Mike and Debbie Warfield (left), who lost their 24-year-old son Spencer to a heroin overdose, listen with others to speakers at “A Night to Remember, A Time to Act.” The event, Thursday night at the courhouse plaza, drew attention to the opioid crisis. (Dan Bates / The Herald)

Mike and Debbie Warfield (left), who lost their 24-year-old son Spencer to a heroin overdose, listen with others to speakers at “A Night to Remember, A Time to Act.” The event, Thursday night at the courhouse plaza, drew attention to the opioid crisis. (Dan Bates / The Herald)

Loved ones lost to drugs, but families keep up their fight

Before International Overdose Awareness Day, a local gathering aims to counter stigma of addiction.

Against a backdrop of dozens of faces, two Everett mothers spoke of the grievous reason their paths crossed.

“We had lost our beloved boys to drugs,” said Cathi Lee, who stood side by side with Debbie Warfield during a solemn gathering Thursday night at the Snohomish County Courthouse Plaza.

Behind them were photographs of people — young and older, poor and well-to-do, a diverse mix — who had lost their lives to an overdose.

In the crowd, too, were all kinds of people: the county’s executive and sheriff, a congresswoman, a judge accompanied by a woman who had been in drug court, addicts with months of clean time, and families forever in mourning.

Cathi Lee (left) speaks to the crowd as Debbie Warfield, having already spoken, stays by her side. Lee lost her son, Corey, to an overdose in 2015. (Dan Bates / The Herald)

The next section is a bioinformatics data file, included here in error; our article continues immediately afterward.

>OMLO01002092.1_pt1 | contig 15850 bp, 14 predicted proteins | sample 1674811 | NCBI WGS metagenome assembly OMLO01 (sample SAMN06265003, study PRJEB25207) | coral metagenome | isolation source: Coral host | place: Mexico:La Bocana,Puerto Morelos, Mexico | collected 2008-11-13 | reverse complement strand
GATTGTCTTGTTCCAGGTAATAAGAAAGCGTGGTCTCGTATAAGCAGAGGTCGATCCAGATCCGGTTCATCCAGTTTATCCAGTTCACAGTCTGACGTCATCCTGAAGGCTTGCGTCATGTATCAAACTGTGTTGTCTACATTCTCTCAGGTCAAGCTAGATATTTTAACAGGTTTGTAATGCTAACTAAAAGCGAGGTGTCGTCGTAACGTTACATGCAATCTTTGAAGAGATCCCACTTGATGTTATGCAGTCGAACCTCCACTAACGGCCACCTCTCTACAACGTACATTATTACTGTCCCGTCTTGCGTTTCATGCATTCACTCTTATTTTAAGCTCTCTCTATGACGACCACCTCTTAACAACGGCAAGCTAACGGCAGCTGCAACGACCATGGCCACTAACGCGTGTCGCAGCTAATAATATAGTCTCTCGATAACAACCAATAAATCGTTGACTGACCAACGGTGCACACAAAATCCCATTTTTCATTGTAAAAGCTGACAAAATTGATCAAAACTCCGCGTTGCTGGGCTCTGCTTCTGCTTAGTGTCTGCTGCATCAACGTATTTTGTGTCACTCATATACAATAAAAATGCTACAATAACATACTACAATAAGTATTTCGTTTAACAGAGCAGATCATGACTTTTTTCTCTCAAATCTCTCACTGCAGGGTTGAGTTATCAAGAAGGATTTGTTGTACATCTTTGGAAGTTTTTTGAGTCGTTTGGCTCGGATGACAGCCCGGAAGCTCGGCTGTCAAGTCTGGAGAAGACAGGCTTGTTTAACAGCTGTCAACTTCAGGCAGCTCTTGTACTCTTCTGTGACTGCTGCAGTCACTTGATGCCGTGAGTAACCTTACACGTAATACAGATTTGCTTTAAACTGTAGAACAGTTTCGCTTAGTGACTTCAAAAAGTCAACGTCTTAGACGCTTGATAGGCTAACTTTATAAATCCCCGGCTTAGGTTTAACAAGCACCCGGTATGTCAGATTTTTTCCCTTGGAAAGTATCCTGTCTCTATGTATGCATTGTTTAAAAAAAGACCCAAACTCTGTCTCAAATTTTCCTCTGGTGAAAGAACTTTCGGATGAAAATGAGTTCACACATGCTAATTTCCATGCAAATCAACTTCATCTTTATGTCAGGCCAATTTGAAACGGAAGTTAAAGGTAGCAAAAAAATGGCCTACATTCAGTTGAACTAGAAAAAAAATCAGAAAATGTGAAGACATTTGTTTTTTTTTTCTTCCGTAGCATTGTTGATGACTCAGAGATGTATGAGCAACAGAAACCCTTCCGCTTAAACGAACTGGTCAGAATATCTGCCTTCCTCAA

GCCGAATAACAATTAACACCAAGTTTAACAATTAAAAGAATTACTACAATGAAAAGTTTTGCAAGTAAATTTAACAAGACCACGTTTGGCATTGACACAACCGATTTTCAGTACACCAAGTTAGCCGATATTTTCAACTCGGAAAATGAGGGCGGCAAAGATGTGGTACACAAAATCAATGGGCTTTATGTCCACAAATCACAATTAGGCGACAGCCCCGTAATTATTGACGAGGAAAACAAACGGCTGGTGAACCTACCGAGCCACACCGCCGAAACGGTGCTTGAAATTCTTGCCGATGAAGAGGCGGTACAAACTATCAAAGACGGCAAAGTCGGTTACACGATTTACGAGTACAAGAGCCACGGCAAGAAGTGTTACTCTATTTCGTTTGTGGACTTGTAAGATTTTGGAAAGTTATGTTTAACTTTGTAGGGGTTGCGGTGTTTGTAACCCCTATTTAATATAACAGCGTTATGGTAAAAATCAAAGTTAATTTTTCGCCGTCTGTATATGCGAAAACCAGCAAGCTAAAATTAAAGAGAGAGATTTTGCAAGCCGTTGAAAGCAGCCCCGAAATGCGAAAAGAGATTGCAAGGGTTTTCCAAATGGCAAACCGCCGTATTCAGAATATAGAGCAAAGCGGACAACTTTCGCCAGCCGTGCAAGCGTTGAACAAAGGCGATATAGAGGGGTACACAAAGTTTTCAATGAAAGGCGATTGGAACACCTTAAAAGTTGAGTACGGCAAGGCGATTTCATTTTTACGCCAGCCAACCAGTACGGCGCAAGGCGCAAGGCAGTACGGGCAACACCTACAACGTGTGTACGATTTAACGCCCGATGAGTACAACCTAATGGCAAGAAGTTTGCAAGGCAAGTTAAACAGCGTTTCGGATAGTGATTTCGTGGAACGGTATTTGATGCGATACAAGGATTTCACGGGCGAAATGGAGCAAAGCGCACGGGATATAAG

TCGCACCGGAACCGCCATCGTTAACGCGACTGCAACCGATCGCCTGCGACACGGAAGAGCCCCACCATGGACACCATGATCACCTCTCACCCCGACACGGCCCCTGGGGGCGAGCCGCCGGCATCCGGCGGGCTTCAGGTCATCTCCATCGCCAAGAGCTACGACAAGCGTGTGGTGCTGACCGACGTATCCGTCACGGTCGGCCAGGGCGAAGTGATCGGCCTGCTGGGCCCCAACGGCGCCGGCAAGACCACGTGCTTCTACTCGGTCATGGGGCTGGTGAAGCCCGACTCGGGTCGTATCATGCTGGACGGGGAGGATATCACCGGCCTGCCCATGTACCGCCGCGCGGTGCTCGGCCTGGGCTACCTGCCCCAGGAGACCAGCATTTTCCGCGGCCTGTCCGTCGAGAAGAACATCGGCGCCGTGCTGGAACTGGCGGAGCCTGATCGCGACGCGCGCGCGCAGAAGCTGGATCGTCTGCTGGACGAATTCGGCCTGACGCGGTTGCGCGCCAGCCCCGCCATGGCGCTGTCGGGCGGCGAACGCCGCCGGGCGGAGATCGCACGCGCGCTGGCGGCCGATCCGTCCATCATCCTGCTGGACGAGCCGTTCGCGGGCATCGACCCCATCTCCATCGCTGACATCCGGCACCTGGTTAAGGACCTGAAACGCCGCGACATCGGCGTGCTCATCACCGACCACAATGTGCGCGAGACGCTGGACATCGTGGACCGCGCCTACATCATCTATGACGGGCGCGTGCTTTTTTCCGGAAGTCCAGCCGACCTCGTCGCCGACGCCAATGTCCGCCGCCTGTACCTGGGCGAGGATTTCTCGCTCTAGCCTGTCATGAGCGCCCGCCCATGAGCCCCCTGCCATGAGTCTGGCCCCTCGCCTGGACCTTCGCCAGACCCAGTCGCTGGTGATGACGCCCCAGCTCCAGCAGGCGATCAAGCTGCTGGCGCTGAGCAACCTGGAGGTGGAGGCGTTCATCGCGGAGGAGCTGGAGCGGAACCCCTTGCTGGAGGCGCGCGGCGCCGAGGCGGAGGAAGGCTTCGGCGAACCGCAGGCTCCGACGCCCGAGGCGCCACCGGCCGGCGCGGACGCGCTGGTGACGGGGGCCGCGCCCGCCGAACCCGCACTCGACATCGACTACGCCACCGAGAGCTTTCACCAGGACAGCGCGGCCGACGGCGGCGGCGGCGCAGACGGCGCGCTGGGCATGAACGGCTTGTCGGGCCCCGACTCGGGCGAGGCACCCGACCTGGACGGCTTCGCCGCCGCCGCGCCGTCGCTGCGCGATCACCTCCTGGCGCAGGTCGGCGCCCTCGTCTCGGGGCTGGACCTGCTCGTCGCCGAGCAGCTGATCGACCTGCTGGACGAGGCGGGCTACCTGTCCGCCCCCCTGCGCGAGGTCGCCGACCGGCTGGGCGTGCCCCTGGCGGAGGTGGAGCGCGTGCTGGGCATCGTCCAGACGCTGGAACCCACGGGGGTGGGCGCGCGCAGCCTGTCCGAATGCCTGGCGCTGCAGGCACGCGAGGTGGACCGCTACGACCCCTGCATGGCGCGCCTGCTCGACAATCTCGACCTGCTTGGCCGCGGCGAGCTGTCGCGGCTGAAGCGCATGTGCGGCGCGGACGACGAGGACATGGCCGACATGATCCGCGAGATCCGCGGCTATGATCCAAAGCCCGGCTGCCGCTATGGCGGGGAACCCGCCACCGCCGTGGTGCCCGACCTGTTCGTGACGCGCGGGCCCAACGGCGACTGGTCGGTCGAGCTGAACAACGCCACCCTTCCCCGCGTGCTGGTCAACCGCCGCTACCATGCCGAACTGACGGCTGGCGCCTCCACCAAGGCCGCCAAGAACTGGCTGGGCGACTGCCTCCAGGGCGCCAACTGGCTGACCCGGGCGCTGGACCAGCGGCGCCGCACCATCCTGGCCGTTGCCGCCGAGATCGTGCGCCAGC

Cathi Lee (left) speaks to the crowd as Debbie Warfield, having already spoken, stays by her side. Lee lost her son, Corey, to an overdose in 2015. (Dan Bates / The Herald)

It was the second year for “A Night to Remember, A Time to Act,” an event scheduled just before International Overdose Awareness Day, which is observed annually Aug. 31.

Warfield and Lee have shared their heartbreak before. They keep telling their stories publicly, Lee said, because they realized “the stigma and secrecy is a hurdle we could overcome together.”

Spencer Warfield was 24, an Everett Community College student hoping to be a firefighter, when he died of a heroin overdose in 2012. His mom described “a fun kid with a great sense of humor,” an athlete at Everett High School who attended Washington State University and University of Nevada Las Vegas. His drug use began with prescription medications.

Corey Lee was also an athlete, an Eagle Scout, Everett High graduate and college student. A business major at Eastern Washington University, he was 20 when he died in 2015. His death came more than a week after he overdosed in his dorm room. He had been using cocaine and Xanax.

The Lees and Warfields had helped their sons through multiple drug treatment programs, but at the time hadn’t been open about what their families were going through. In their grief, they won’t stay silent about addiction.

Lee said her son’s overdose shocked everyone. “We had hidden his substance abuse well,” she told Thursday’s crowd.

Not long after Corey’s death, at a Snohomish Health District opioid forum, Lee heard Warfield talk about losing Spencer. “When Debbie spoke, I thought ‘This is our story,’ ” Lee said. Their families live in the same north Everett neighborhood.